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Issue No. 293 20 December 2005  

Waves of Destruction
2005 was the year book-ended by two waves of destruction - the first causing untold suffering across the Indian Ocean; the second reawakening our darker angels on beaches closer to home.


Interview: Back to the Future
James Gallaway collars Unions NSW secretary, John Robertson, on threats, challenges and opportunities.

Unions: A Real Page Turner
Jim Marr glances through Workers Online’s 2005 news stories and finds there is more one way to skin a Rat

Industrial: The Pin-Striped Union
Rachael Osman-Chin profiles a white collar union that is having some almighty blues.

International: Around The World In 365 Days
It was a year of online activism, as LabourStart's Eric Lee reports

Legends: Terrific, Tommy
Jim Marr tackles a champion.

Your Rights At Work: Worth Fighting For
The Your Rights At Work campaign has been a big part of this year and, as Phil Doyle reports, it is making a difference.

Politics: The Year That Was
Frank Stillwell looks at year that saw the politics of fear; and finds many reasons to be very afraid.

Economics: Master and Servant Revisited
Evan Jones asks if the Neo Liberals are taking us back to the future

Culture: 2005: The Year of Living Repetitively
Nathan Brown ignores Oasis and decides to look back in anger after all

Bad Boss: The Bottom Ten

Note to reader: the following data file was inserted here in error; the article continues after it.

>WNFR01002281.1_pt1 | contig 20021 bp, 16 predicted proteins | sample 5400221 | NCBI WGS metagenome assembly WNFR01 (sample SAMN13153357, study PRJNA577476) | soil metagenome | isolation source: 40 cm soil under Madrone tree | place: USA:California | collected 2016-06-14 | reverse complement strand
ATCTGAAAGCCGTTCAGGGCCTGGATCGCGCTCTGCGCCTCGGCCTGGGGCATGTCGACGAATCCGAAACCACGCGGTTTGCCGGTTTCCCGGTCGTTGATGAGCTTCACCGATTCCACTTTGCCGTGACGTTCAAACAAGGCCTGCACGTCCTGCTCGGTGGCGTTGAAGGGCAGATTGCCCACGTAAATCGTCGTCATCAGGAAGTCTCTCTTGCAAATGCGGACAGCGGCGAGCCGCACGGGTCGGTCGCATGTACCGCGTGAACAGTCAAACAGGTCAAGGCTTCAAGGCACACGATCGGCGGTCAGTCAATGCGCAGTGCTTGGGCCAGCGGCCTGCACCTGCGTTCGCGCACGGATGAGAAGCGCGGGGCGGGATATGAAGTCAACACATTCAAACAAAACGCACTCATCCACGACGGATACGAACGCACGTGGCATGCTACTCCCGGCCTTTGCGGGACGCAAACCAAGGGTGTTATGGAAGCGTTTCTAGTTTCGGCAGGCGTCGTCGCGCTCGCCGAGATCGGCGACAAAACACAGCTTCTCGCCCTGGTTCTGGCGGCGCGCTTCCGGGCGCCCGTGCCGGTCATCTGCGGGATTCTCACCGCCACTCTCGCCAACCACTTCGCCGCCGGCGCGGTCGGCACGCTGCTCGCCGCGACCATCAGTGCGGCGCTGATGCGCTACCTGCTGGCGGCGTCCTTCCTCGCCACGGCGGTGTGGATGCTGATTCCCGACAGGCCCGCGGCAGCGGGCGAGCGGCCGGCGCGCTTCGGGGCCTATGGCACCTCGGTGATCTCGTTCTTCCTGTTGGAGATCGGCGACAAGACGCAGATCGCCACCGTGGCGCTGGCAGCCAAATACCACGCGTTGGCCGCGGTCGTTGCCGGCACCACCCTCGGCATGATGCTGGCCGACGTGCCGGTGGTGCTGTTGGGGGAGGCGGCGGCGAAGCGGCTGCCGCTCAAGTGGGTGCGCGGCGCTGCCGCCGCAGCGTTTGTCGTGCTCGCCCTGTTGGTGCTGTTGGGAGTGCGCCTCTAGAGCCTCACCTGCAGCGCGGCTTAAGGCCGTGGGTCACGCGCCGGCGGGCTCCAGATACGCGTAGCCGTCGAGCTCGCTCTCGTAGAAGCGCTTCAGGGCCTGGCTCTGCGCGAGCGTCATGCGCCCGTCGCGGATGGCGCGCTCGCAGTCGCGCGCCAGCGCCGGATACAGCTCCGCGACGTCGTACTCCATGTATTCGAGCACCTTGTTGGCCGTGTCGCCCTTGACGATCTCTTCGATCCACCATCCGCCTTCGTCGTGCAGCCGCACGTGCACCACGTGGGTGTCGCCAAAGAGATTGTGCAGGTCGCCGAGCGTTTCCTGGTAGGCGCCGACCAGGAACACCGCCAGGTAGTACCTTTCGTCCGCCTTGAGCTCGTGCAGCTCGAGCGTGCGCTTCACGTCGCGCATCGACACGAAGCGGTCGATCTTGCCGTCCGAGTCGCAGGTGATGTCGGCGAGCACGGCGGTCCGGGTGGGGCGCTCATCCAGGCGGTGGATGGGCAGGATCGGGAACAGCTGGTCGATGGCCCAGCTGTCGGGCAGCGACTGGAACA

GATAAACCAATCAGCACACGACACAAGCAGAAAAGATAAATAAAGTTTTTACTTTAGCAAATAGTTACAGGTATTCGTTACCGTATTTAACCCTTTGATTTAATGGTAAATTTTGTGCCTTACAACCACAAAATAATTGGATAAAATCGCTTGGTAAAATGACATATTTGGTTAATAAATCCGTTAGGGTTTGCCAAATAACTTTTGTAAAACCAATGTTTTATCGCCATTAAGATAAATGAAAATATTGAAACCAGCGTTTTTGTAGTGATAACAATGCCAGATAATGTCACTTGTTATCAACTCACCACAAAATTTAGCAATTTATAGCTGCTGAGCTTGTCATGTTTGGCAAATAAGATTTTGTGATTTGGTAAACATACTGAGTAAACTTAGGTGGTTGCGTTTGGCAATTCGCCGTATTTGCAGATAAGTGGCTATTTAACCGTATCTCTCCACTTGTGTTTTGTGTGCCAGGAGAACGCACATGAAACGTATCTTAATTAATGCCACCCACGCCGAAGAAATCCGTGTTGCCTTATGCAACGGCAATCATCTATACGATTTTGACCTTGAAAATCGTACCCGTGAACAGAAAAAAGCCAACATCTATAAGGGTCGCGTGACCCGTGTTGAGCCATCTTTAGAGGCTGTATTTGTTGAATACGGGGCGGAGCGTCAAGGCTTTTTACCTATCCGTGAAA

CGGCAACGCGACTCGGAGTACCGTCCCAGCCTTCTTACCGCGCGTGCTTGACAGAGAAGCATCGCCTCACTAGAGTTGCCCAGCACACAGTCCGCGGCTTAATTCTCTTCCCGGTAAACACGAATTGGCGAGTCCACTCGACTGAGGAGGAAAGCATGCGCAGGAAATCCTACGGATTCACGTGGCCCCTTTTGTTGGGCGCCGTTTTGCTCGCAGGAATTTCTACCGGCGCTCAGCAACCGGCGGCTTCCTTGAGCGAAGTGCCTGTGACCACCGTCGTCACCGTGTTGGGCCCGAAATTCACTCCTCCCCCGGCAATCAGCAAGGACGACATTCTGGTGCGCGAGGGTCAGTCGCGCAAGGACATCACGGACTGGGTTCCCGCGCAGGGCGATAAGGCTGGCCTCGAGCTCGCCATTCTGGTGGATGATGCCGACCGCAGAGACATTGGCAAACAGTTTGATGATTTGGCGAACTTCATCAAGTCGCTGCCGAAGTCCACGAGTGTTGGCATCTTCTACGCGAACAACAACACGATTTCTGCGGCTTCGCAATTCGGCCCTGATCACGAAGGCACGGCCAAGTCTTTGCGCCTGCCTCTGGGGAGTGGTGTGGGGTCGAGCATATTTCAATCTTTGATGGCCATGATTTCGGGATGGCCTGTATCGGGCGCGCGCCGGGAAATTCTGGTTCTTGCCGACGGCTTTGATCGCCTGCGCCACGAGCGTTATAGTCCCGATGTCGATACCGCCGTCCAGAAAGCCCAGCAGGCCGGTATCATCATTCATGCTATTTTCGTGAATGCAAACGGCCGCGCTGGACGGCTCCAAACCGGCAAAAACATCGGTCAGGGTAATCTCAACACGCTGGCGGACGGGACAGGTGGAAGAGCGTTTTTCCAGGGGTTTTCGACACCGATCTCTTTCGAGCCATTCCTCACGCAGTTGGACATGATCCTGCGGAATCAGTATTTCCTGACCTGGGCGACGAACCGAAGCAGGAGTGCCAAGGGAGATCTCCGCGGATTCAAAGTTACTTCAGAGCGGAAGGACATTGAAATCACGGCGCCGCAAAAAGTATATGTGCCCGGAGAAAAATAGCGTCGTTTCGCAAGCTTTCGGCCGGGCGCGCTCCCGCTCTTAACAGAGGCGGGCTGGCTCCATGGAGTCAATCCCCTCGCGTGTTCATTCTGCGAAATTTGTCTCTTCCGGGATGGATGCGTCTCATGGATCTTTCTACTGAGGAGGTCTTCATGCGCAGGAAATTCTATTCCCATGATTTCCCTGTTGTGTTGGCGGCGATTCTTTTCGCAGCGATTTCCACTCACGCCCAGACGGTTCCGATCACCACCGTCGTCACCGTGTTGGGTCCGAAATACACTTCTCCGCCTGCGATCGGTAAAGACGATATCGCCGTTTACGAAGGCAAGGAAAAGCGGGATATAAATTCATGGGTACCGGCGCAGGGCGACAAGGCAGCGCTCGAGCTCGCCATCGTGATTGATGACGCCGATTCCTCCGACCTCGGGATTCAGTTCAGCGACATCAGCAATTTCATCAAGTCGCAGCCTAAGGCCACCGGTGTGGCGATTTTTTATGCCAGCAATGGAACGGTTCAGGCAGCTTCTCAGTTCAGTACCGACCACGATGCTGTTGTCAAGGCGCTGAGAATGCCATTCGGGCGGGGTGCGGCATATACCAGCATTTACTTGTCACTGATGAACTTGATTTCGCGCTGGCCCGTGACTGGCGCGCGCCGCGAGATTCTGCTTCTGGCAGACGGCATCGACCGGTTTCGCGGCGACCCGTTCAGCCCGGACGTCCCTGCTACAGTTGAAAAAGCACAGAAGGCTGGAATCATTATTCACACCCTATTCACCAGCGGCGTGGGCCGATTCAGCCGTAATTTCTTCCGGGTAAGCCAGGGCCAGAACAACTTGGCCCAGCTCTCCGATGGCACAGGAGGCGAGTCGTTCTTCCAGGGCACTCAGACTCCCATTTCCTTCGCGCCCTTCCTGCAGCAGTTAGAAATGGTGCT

Nathan Brown digs through his voluminous dirt files and comes up with the top 10 grubs of the year.

Religion: Hymns from a Different Song Sheet
James Gallaway on the Way, the Truth and life according to Brian.


 Melbourne Burns AWAs

 Corporates Defend Costello

 Speaker Won't Talk

 Bank Pays on Dodgy Contracts

 Plan to Save Jobs

 Harper's Bizarre Excuse for Failure

 It's Not Fair: Business

 Workers Walk As Warnings Wiped

 Teenager Hit With Shrapnel

 Pay Day “Unlawful”

 Tassie Rail Win

 Professionals Fear for Their Kids

 Boss Pings Rorters Charter

 New Ways to Take a Share

 An Hour of Need

 Boeing Steals Christmas

 Trouble at the Mill

 Activists What's On


The Crystal Ball
Workers Online consults a raft of leading psychics to find out what readers can look forward to in 2006.

The Soapbox
The Things People Say
It was a year of quotable quotes, reports Phil Doyle.

The Westie Wing
Ian West checks the rear vision mirror on 2005, and plants his foot down

The Locker Room
The 2005 Workers Online Sports Awards
After years of being overlooked by selectors at club, representative and national levels, Phil Doyle and Jim Marr, agreed to hand out our 2005 sports gongs.

Postcard from East Timor
In East Timor entertainment also spreads an important message into the community

 Pension Pinching
 Free to Rat
 Tax Cuts and Cockroaches
 Proportion, Not Distortion
 Corp That!
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Letters to the Editor

Free to Rat

The Editorial in the latest Workers Online (#292) came up with the suggestion that political life in Australia could be improved by giving pollies the right to vote according to their consciences rather than being bound by caucus solidarity. While it's quite common to see this sort of idea come up in the bosses' press, it's the first time I've seen a labour movement publication in Australia advocate it.